Why would you lie on your resume?!

Two things:

1) If it's on your resume, it is potential question/answer material during an interview. (That is not when you want to get caught in a lie. "Ummm...yes...about my Student Government Association experience. I think that we were...umm...all just technically members as students so I just thought I would stick that on there." )

2) It's called a background check. Why risk it?!

Just be honest and do enough self-reflection so that you can honestly convey the applicable skill set and experience you possess that fits potential employers' needs.

Based on a Career Builder article, here are the most common lies on resumes. (That means employers are looking out for these!)
  1. Lying about getting a degree
  2. Exaggerating numbers
  3. Increasing previous salary
  4. Playing with dates
  5. Inflating titles
  6. Lying about technical abilities
  7. Claiming language Fluency (Clip from Friends where Joey has lied about speaking French.)
  8. Providing a fake address
  9. Padding grade point averages
Check out these "big wigs" who got busted for lying on their resumes:

Résumé impostor No. 1: Ronald Zarrella, Bausch & Lomb chief executive officer

Misdemeanor: Zarrella falsely claimed an MBA from New York University's Stern School of Business. He attended the program from 1972-76, but never earned his MBA. His claim was never checked by his prior employers.

Punishment: He was forced to forfeit $1.1 million from a bonus that could've potentially reached $1.65 million. Zarrella remained employed with Bausch & Lomb, who said he brought too much value to the company and its shareholders to fire him completely.

Résumé imposter No. 2: George O'Leary, ex-Notre Dame football coach

Misdemeanor: In 2001, O'Leary divulged his lies about his academic and athletic backgrounds. He claimed to have a master's degree in education from New York University and to have played college football and earned three letters while doing so. Contrarily, O'Leary was a student at NYU but did not earn a degree, and while he played football, he never earned a letter, let alone played in a game.

Punishment: Five days after he was hired, O'Leary resigned. "Many years ago, as a young married father, I sought to pursue my dream as a football coach," he said in a statement. "In seeking employment, I prepared a résumé that contained inaccuracies regarding my completion of course work for a master's degree and also my level of participation in football at my alma mater. These misstatements were never stricken from my résumé or biographical sketch in later years."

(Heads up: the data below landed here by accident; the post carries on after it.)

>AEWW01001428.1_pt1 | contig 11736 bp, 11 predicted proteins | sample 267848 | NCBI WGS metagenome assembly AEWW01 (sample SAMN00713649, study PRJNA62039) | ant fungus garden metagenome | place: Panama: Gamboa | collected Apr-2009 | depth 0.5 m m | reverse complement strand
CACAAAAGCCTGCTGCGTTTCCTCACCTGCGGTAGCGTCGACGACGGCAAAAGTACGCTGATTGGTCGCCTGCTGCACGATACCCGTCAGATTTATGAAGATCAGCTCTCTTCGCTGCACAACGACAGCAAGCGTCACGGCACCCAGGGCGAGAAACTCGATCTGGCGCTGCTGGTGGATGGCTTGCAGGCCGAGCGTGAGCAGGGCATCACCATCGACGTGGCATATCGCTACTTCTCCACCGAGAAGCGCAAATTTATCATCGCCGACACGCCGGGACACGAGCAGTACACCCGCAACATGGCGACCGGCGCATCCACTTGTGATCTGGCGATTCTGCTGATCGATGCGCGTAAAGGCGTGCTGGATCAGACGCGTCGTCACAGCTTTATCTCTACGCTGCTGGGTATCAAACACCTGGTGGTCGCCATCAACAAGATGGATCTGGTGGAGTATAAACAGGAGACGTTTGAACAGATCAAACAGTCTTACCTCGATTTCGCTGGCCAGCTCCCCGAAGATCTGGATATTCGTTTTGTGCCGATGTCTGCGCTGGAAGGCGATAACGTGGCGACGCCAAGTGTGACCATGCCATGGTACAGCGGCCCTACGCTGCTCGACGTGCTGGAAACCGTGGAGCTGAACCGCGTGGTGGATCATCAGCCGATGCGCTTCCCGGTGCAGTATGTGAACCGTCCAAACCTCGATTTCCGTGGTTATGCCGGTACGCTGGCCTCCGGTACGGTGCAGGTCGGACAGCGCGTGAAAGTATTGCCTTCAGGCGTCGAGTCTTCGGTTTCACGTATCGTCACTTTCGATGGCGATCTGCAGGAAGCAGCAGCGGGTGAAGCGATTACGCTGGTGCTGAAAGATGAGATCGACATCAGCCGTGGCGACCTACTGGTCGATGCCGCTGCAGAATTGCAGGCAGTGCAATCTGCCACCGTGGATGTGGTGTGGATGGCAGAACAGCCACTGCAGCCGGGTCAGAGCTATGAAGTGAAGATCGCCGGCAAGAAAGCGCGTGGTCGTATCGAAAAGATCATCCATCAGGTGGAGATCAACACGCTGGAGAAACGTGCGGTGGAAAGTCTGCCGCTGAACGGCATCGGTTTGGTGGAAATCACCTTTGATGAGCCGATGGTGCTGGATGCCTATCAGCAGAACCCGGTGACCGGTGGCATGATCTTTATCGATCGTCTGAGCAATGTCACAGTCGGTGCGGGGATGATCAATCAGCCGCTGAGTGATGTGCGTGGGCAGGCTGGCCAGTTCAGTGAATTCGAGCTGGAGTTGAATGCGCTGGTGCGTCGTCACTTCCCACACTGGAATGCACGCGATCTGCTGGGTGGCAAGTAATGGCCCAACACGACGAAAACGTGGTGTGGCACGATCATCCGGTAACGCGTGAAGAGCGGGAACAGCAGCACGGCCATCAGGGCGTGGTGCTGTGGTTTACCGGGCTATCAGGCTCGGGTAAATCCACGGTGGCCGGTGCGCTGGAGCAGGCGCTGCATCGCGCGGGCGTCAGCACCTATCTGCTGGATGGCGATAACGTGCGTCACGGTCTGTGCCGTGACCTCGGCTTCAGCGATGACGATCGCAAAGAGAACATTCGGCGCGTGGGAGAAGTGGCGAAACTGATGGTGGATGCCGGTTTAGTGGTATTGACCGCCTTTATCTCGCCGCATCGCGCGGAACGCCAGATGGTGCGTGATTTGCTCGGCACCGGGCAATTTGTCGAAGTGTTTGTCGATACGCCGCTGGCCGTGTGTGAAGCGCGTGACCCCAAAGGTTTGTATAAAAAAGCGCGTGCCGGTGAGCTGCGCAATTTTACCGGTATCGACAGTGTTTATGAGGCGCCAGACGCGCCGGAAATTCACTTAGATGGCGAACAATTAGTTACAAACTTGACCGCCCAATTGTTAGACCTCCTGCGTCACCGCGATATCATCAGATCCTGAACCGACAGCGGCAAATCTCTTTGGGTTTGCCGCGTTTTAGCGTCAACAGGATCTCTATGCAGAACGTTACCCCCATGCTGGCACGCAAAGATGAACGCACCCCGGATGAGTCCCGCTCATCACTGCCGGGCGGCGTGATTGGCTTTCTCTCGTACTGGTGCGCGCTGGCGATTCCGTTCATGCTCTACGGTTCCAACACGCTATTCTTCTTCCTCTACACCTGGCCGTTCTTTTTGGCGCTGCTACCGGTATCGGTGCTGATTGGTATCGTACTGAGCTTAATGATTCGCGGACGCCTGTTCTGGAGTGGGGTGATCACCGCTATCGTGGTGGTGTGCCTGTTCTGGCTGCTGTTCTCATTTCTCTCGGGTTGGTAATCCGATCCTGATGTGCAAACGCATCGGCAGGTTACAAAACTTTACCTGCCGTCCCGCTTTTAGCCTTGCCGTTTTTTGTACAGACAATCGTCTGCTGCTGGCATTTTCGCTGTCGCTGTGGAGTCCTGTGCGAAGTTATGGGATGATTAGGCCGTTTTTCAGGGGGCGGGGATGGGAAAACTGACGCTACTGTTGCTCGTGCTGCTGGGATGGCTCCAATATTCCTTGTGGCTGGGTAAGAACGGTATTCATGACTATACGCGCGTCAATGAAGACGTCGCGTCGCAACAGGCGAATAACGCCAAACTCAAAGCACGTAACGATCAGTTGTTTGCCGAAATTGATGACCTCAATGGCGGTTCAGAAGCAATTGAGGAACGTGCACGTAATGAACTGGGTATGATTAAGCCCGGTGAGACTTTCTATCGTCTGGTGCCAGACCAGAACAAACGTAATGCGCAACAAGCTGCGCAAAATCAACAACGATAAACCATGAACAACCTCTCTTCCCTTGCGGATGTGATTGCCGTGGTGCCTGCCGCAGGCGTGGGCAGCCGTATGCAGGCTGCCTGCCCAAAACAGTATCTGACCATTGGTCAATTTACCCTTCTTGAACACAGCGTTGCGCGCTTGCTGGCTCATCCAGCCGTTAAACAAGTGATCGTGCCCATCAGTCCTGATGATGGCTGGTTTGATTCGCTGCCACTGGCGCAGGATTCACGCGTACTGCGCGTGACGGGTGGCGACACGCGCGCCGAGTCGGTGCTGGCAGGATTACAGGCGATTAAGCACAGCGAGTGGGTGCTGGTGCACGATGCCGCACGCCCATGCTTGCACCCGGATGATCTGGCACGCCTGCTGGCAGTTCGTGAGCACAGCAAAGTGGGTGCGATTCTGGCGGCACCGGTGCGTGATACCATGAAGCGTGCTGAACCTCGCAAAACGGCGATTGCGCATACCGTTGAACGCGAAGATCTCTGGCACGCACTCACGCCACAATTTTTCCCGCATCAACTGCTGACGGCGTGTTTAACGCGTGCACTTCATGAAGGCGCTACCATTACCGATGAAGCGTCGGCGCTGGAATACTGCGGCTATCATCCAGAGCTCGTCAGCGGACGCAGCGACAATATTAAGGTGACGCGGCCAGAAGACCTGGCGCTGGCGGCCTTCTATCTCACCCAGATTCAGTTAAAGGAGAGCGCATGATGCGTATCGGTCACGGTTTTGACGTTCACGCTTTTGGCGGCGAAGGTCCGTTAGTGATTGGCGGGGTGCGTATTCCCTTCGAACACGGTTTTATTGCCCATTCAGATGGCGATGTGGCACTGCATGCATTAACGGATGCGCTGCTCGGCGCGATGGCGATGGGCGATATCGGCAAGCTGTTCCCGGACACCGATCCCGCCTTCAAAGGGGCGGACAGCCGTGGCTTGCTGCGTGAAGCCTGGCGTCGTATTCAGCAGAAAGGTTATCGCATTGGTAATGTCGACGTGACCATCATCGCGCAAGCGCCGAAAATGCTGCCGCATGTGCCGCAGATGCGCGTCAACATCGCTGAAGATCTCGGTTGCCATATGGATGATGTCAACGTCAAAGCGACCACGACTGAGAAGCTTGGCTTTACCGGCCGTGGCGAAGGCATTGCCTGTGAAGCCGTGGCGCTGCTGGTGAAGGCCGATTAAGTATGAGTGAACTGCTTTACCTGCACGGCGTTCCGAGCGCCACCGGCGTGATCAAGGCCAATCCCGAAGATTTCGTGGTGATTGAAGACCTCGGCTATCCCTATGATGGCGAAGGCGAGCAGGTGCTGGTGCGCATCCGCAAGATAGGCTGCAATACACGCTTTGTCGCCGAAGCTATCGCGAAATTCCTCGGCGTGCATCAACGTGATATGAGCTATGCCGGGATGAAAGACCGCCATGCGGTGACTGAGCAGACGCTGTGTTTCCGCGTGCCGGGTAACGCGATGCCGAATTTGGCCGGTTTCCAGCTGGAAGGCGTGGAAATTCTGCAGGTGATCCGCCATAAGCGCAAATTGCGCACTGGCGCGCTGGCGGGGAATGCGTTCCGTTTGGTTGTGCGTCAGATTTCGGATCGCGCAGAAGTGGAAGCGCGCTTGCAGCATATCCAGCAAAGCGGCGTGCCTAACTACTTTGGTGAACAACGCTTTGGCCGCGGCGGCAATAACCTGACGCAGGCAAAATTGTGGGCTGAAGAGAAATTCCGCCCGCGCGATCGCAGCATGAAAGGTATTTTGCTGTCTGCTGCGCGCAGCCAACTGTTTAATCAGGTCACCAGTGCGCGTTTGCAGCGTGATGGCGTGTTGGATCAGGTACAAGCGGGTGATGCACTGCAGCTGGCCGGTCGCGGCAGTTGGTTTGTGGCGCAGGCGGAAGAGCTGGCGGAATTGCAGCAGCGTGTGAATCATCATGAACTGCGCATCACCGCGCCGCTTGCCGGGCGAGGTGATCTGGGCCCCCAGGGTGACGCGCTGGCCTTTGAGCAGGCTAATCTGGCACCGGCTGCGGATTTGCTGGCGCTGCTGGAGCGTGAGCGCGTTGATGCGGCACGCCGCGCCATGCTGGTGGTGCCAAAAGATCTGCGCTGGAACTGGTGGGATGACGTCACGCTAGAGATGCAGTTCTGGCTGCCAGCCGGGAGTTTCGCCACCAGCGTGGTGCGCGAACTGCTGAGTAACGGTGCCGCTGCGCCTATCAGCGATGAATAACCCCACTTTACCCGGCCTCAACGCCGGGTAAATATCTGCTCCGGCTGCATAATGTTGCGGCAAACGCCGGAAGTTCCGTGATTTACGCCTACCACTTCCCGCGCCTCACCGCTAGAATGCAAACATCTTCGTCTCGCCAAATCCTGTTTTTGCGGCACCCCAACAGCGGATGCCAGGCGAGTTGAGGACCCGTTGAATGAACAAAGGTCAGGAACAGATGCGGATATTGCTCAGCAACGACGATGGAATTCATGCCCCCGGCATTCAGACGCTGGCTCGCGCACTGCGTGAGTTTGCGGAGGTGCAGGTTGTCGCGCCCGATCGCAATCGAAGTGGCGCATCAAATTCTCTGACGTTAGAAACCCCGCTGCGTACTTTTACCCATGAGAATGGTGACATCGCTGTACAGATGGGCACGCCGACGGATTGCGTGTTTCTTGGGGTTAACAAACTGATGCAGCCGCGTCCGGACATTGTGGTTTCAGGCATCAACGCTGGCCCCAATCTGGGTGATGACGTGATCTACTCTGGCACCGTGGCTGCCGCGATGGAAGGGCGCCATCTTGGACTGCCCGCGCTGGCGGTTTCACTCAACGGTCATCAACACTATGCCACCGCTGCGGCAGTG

Résumé imposter No. 3: Marilee Jones, admissions dean for the Massachusetts Institute of Technology (MIT)

Misdemeanor: Jones fudged her credentials, claiming to be a "scientist with degrees in biology from Rennselaar Polytechnic Institute and the Albany Medical College," and to have her doctorate. Jones said in a statement she "did not have the courage to correct my résumé when I applied for my current job or at any time since."

Punishment: Jones resigned in April 2007 after officials learned of her fabrications. MIT's dean for undergraduate education said MIT couldn't "tolerate this kind of behavior."

Résumé imposter No. 4: Kenneth Lonchar, chief financial officer of Veritas software

Misdemeanor: Lonchar fabricated his education, saying he earned an accounting degree from Arizona State University and was a Stanford MBA graduate -- in reality, all he had was an undergraduate degree from Idaho State University.

Punishment: Lonchar resigned and Veritas stock investors responded -- the company's stock price fell about 16 percent.

Résumé imposter No. 5: Jeff Papows, chief executive officer of Lotus Corporation

Misdemeanor: In 1999, The Wall Street Journal discovered Papows exaggerated his military record (he was a lieutenant not a captain), feigned his education (he doesn't have a Ph.D. from Pepperdine University) and claimed he was an orphan (his parents are alive and well).

Punishment: Papows resigned after his exaggerations were exposed at the same time as a sexual discrimination allegation from a former Lotus employee against him. Papows is now the chairman and CEO of Maptuit Corporation.

Résumé imposter No. 6: Dave Edmondson, chief executive of RadioShack

Misdemeanor: Edmondson falsified his résumé by claiming to have a degree in psychology from Pacific Coast Baptist College in California (though the school doesn't offer a psychology program), along with a degree in theology from the same unaccredited college.

Punishment: Like the others, Edmondson admitted his false claims and resigned.

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